The issue of acting according to one’s principles never goes out of date, and that means doing what one believes is right, even if the act is one of stubborn narrow-mindedness. Thus the Mint Theater’s digging into the past and staging Elizabeth Baker’s play “The Price of Thomas Scott” speaks to today even though it was first presented in Manchester, England in 1913.
Baker (1876-1962) grew up in a family geared to the Noncomformist Congregational church, and theater was considered out of bounds. That sort of attitude toward entertainment is reflected in “The Price of Thomas Scott.” Annie, Scott’s daughter, is played with appeal by Emma Gear as a forward looking woman who seeks a future outside the era’s limitations for women. (In the 1913 production Annie was played by Sybil Thorndike.)
Annie’s father, Thomas Scott, played to perfection by Donald Corren, has a drapery business that is doing poorly, and a would-be buyer offers a good price for his property. The money would be important to Annie, who is skilled at creatively finishing hats and longs to go to Paris to become a designer, and also for her teenage brother, Leonard (Nick LaMedica), who would be able to advance his education at a good school. For the father, the sale would enable him to retire comfortably. But there’s a hitch.
The buyer wants to turn the property into a dance hall that would attract the set taking to the latest dance crazes of the period, an idea that Scott cannot abide. The idea of such dancing is anathema to him, and it is as if the devil has come to tempt him into sin. The money involved is indeed a temptation, but Scott does some deep soul-searching before he needs to come to his decision as to whether to sell or forgo the opportunity.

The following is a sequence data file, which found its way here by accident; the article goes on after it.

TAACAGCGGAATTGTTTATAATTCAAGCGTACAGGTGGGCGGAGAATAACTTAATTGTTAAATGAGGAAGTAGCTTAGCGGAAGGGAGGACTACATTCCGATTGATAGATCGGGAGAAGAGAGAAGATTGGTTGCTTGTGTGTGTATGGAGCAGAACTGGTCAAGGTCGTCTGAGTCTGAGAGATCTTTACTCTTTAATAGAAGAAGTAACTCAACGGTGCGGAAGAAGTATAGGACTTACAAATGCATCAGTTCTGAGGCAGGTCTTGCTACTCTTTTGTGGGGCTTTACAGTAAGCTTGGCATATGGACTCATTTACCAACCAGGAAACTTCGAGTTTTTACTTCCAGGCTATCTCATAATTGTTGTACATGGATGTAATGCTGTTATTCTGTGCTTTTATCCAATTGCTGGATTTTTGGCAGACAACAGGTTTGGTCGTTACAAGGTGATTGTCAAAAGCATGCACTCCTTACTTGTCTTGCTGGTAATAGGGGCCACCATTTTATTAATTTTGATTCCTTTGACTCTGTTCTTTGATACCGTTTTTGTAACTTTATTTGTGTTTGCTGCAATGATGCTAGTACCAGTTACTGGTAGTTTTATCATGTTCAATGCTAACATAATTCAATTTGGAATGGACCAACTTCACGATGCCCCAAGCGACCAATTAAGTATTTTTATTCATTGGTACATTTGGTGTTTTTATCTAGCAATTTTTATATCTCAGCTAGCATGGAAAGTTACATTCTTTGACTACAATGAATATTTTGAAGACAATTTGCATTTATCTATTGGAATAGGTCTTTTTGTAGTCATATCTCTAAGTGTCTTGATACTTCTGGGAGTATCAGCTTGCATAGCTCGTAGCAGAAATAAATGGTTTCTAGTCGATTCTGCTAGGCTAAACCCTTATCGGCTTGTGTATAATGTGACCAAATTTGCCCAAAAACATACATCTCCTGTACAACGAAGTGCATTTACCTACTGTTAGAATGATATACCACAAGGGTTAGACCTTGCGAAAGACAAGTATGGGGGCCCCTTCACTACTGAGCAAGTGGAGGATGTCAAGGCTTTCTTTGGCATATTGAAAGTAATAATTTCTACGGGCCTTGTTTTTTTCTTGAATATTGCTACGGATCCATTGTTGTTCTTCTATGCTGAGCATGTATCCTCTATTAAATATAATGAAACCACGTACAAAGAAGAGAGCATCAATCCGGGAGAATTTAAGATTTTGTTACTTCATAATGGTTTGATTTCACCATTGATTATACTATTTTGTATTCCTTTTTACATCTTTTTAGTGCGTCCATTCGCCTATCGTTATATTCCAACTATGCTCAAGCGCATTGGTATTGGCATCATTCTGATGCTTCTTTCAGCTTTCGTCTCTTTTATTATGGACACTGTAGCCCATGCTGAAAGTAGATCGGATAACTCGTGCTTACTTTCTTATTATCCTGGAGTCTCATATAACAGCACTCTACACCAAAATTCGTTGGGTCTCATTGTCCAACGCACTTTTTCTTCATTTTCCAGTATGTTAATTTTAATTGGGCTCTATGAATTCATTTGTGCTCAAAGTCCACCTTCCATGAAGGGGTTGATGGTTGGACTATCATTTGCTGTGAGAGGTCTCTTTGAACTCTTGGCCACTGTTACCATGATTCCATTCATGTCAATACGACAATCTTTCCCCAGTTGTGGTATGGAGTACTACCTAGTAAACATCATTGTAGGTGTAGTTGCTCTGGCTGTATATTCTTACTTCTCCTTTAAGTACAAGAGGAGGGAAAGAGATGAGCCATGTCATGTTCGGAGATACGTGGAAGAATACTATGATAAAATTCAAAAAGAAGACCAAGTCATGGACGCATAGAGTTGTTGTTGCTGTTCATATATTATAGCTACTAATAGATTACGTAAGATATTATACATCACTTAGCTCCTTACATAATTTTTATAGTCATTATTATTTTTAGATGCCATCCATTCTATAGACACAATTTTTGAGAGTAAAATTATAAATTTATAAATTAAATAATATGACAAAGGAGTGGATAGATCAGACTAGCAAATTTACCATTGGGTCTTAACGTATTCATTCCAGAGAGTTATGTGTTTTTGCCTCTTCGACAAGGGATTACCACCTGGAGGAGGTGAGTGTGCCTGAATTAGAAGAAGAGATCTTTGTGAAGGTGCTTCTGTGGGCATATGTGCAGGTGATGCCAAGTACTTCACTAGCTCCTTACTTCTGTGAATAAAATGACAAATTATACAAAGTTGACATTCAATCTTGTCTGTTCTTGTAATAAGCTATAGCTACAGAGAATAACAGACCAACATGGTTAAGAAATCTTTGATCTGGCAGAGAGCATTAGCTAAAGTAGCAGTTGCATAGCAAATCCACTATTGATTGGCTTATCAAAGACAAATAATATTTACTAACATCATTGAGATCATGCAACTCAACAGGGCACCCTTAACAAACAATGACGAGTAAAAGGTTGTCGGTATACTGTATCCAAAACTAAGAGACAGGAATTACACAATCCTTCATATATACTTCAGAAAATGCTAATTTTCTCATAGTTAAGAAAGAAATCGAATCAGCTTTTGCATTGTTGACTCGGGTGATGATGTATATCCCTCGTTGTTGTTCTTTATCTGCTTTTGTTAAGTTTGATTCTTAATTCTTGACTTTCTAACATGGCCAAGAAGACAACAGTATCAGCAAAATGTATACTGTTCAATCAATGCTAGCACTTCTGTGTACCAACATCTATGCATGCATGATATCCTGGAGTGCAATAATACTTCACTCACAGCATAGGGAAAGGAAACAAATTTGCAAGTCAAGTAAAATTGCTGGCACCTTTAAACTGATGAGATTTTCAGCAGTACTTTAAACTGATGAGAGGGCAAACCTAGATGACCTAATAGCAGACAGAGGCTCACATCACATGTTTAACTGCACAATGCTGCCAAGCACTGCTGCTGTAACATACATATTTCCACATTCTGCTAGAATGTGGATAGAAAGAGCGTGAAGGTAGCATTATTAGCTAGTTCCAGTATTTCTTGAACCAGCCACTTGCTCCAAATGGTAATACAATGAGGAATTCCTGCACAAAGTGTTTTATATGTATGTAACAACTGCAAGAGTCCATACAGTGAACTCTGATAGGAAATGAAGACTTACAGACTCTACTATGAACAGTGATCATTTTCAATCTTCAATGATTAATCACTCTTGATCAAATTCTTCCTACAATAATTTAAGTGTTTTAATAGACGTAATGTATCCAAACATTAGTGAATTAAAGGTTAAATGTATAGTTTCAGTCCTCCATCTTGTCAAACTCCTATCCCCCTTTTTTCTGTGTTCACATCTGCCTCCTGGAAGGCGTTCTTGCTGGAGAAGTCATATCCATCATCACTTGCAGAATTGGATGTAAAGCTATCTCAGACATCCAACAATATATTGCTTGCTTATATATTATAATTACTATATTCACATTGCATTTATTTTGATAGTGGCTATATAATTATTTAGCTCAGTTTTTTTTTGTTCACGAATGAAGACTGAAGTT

As usual, The Mint has assembled an excellent company to play the various roles, including Tracy Sallows as Thomas’ wife, Ellen, and Andrew Fallaize as Johnny Tite, the boarder who falls for Annie. Vicki R. Davis has designed just the right period setting for the shop’s back parlor. What’s especially interesting is the play’s understated tone, set both by the writing and the respectful direction by Jonathan Bank.
Despite Annie’s dreams of finding a new life and profession in Paris, she has respect for her father and his opinions. She is not the angry young woman, as might be the case in a work written today. And yet we are made to feel deeply for her and also for her brother. Scott commands respect despite his outrageous, biased attitude that looks thoroughly ridiculous as he equates dancing with sin.
What Baker, yet another author rediscovered by the Mint, achieves is a candid portrait of a family with strong ties but in crisis as a result of the need of the father to adhere to his principles. You may think those principles idiotic but the family depicted is prepared to honor them even though they conflict with personal needs and goals. There is an unusual, amusing curtain call in which the cast defiantly breaks into dancing the Charleston. At the Beckett Theater, Theater Row, 410 West 42nd Street. Phone: 212-239-6200. Reviewed February 23, 2019.